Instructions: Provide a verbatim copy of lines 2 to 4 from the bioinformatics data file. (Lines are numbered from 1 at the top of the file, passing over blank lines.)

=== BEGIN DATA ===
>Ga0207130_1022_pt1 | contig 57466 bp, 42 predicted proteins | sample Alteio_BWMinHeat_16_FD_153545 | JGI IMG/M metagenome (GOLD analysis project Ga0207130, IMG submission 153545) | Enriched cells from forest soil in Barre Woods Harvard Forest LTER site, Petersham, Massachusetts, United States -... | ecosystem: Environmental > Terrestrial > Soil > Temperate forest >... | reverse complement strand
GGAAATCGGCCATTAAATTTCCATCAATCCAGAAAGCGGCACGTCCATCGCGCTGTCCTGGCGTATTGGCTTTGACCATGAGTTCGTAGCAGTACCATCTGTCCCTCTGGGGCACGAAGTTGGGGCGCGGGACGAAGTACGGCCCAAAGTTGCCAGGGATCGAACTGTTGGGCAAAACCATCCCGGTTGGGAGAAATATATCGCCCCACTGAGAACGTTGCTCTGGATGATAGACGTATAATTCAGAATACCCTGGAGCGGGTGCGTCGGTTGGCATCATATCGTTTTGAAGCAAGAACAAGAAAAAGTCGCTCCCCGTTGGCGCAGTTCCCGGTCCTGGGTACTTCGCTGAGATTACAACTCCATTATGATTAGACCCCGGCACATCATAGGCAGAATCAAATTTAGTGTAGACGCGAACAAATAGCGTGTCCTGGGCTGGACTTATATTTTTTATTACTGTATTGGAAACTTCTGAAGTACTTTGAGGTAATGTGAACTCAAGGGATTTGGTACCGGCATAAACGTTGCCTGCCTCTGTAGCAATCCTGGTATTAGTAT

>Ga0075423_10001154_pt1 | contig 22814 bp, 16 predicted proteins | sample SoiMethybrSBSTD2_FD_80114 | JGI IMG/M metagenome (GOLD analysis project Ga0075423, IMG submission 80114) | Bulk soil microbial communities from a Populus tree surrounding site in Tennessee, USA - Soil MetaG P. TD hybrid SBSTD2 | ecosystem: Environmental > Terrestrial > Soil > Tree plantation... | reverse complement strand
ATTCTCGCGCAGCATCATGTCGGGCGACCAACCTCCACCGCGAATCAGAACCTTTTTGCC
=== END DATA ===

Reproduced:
GGAAATCGGCCATTAAATTTCCATCAATCCAGAAAGCGGCACGTCCATCGCGCTGTCCTGGCGTATTGGCTTTGACCATGAGTTCGTAGCAGTACCATCTGTCCCTCTGGGGCACGAAGTTGGGGCGCGGGACGAAGTACGGCCCAAAGTTGCCAGGGATCGAACTGTTGGGCAAAACCATCCCGGTTGGGAGAAATATATCGCCCCACTGAGAACGTTGCTCTGGATGATAGACGTATAATTCAGAATACCCTGGAGCGGGTGCGTCGGTTGGCATCATATCGTTTTGAAGCAAGAACAAGAAAAAGTCGCTCCCCGTTGGCGCAGTTCCCGGTCCTGGGTACTTCGCTGAGATTACAACTCCATTATGATTAGACCCCGGCACATCATAGGCAGAATCAAATTTAGTGTAGACGCGAACAAATAGCGTGTCCTGGGCTGGACTTATATTTTTTATTACTGTATTGGAAACTTCTGAAGTACTTTGAGGTAATGTGAACTCAAGGGATTTGGTACCGGCATAAACGTTGCCTGCCTCTGTAGCAATCCTGGTATTAGTAT

>Ga0075423_10001154_pt1 | contig 22814 bp, 16 predicted proteins | sample SoiMethybrSBSTD2_FD_80114 | JGI IMG/M metagenome (GOLD analysis project Ga0075423, IMG submission 80114) | Bulk soil microbial communities from a Populus tree surrounding site in Tennessee, USA - Soil MetaG P. TD hybrid SBSTD2 | ecosystem: Environmental > Terrestrial > Soil > Tree plantation... | reverse complement strand
ATTCTCGCGCAGCATCATGTCGGGCGACCAACCTCCACCGCGAATCAGAACCTTTTTGCC